Essay by funkefrankHigh School, 11th gradeA, May 2003

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"May God deny you peace, but grant you glory, gentlemen, to the bulls" (pg. 226). Throughout Mexican history, the Spanish have been shown to be preoccupied with death and the thrill of risking their own natural lives. "Olé!" shouted the crowd as the great bull veered passed the stumbling Matador. "Olé!" everyone shouted again as the massive bull was brought back. Historical and Narratological aspects of "Mexico" create a novel in which fictional characters portrayed by the two primary bullfighters epitomize the continuing cultural conflict between Spaniard and Indian.

From the brutality and brilliance of the ancients, to the iron fist of the invading Spaniards, to the modern-day Mexicans battling through dust and bloodshed; a nation is built upon the ashes of revolution. An American journalist on assignment in Mexico becomes intrigued by the brilliant and dramatic story of his Mexican ancestors.

Mexico's history embraces many building blocks towards its evolution into a magnificent civilization.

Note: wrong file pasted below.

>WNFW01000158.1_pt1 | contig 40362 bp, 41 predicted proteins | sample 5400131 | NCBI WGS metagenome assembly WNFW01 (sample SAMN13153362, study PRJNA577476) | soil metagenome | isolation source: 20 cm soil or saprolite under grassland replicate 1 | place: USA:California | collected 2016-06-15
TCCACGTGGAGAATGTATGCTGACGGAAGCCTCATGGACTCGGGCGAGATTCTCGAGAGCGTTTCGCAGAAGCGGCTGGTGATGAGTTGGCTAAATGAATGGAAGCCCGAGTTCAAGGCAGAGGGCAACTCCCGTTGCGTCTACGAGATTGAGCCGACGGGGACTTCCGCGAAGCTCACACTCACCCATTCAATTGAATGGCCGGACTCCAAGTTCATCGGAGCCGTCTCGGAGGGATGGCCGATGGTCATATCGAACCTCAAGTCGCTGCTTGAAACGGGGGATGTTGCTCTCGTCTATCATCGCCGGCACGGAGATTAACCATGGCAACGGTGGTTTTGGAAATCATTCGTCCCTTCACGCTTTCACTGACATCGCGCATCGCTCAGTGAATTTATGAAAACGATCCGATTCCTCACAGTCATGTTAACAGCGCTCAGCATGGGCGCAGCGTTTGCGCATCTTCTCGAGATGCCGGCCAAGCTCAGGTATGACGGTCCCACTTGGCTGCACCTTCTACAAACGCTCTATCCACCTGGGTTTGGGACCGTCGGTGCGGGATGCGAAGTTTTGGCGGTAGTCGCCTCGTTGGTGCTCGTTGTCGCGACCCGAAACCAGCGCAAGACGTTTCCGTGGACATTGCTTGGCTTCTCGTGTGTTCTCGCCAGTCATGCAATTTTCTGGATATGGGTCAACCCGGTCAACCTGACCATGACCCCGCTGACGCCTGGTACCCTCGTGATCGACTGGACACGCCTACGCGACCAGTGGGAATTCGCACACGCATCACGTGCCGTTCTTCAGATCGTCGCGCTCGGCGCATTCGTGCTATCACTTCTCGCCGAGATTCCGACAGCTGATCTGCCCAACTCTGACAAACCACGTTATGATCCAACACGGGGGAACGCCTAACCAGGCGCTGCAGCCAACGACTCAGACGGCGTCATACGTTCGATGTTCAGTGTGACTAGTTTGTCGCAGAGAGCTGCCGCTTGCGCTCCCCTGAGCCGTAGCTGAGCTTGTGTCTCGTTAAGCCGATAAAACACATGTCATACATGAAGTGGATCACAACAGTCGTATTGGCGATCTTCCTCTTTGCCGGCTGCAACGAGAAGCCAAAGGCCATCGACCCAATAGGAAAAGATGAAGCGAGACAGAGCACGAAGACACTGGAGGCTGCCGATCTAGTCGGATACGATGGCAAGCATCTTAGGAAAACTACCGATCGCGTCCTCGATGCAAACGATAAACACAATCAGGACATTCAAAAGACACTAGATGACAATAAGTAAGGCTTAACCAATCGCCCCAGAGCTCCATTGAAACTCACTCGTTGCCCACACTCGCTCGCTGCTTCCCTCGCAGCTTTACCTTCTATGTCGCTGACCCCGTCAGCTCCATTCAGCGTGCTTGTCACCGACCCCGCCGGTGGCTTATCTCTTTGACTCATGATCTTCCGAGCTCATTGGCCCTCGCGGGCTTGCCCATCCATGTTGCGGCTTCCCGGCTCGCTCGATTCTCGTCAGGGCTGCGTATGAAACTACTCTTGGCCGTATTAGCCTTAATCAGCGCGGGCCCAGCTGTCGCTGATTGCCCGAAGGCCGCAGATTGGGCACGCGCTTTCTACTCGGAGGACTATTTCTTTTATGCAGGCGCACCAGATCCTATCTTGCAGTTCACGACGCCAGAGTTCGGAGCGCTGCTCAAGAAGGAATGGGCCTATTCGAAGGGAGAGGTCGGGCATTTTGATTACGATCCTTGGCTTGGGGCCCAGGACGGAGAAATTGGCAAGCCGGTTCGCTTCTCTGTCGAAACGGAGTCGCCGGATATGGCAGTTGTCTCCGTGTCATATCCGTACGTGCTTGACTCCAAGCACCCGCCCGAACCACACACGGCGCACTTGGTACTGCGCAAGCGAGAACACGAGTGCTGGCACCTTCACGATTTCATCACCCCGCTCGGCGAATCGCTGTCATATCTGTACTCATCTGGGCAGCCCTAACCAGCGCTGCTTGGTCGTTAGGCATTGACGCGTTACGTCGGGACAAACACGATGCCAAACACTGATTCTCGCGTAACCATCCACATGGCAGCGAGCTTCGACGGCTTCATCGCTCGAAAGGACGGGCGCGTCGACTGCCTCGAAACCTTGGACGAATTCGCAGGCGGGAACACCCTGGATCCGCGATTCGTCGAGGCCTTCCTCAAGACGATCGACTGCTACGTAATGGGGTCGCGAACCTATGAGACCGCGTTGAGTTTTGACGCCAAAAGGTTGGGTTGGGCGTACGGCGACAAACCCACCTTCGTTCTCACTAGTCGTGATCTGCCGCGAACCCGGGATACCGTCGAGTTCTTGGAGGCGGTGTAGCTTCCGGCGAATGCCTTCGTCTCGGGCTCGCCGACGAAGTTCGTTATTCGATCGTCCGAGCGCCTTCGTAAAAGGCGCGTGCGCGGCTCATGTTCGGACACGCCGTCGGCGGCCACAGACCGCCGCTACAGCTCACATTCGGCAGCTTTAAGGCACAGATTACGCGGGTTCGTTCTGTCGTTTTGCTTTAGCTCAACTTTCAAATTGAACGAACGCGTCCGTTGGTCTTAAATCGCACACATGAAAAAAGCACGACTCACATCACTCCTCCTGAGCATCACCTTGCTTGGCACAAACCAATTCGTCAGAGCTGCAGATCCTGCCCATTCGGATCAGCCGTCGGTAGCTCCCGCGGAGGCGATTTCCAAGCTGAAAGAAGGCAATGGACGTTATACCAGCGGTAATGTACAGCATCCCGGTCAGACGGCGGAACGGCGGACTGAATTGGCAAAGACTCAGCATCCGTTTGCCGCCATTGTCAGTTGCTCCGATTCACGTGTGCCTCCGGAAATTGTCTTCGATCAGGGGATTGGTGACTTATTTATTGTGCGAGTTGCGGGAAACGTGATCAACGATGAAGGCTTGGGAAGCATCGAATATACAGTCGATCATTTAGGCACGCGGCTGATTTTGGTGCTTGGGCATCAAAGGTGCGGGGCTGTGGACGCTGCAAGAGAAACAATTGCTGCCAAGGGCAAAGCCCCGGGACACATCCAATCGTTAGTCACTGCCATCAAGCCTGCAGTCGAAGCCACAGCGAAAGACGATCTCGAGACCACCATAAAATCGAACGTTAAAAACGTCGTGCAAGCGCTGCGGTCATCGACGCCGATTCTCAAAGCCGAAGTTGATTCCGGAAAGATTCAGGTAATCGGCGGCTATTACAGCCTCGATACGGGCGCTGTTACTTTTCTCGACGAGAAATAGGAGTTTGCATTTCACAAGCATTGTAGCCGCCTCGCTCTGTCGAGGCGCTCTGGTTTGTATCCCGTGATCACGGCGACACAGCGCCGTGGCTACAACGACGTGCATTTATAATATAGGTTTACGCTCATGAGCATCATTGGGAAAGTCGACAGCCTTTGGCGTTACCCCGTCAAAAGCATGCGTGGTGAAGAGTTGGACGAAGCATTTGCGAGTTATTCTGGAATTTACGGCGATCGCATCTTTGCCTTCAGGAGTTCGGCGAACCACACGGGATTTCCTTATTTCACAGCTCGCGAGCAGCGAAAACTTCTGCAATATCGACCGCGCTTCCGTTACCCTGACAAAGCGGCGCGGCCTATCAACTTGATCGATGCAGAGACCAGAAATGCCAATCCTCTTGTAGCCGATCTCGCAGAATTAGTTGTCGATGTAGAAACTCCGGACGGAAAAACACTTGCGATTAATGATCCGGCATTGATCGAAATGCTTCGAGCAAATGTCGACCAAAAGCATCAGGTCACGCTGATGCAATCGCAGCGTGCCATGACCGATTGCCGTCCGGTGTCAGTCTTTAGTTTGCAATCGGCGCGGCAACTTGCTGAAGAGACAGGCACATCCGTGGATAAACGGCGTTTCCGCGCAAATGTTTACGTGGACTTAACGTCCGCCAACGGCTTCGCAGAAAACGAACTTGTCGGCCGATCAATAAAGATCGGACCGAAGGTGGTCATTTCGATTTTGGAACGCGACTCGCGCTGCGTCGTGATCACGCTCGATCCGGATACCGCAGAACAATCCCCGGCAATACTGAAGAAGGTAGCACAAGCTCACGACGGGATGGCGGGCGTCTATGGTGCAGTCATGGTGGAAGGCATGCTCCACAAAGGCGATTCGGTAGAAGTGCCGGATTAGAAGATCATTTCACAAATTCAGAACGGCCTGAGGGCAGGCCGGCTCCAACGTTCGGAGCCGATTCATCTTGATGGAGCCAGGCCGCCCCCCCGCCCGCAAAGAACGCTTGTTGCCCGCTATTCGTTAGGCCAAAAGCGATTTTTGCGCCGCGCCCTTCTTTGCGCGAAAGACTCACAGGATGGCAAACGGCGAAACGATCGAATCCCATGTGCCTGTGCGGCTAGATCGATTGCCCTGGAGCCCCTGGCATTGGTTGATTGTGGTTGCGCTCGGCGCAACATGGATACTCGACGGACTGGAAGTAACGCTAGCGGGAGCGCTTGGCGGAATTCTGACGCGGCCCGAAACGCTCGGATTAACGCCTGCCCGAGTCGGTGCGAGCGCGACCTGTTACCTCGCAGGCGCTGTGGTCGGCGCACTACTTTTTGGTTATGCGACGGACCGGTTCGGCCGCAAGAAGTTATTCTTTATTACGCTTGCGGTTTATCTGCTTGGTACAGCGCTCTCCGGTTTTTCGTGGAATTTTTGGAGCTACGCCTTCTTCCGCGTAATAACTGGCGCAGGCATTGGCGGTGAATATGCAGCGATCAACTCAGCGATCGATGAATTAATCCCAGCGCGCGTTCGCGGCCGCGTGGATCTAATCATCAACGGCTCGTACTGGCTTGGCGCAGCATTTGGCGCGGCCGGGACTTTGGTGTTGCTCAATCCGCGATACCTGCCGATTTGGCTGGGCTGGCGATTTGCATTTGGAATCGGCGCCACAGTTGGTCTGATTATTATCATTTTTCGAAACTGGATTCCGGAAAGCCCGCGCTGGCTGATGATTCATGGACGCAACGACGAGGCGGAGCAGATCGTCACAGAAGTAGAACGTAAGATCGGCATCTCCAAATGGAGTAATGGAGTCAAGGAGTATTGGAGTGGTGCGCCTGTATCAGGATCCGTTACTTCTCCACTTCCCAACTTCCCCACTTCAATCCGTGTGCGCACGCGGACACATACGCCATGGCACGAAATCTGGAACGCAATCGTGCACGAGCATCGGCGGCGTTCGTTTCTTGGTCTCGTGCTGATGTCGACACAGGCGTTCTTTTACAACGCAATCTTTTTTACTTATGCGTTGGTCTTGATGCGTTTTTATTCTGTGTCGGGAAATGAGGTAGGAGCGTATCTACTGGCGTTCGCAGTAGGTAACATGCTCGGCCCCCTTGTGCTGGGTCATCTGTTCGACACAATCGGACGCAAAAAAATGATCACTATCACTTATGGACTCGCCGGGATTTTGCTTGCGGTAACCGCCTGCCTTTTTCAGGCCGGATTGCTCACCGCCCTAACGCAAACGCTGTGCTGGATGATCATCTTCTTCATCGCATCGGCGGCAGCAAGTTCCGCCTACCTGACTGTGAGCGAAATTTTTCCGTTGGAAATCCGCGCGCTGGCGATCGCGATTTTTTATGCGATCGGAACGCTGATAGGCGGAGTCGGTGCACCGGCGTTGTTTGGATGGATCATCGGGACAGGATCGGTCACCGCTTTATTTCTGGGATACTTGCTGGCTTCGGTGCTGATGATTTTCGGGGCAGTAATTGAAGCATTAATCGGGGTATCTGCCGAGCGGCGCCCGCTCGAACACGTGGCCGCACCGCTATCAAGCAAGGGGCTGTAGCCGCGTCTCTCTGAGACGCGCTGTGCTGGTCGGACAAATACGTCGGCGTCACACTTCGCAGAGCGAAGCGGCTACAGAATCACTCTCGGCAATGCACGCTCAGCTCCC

Some of which changed the way Mexico functioned forever. From the Mayan and Aztec battles to the Spanish insurrection, to the war with America; the history of Mexico is revealed.

The Altomec and Aztec people dominated central and southern Mexico from the 14th to the 16th century and are best known for having established an elaborate and wide-ranging empire destroyed by Spanish invaders led by Hernán Cortéz. The leader of the Aztecs during the Spanish conquest was the Great Montezuma II. Their name is derived from a mythical homeland to the north called Azatlán, but they also called themselves the Mexica. The Aztecs language belongs to the Nahuatlan branch of the Uto-Aztec family. Human and animal sacrifices were an integral part of Aztec religion. For warriors, the ultimate honor was to be slain in battle or to volunteer for sacrifice in a major ritual.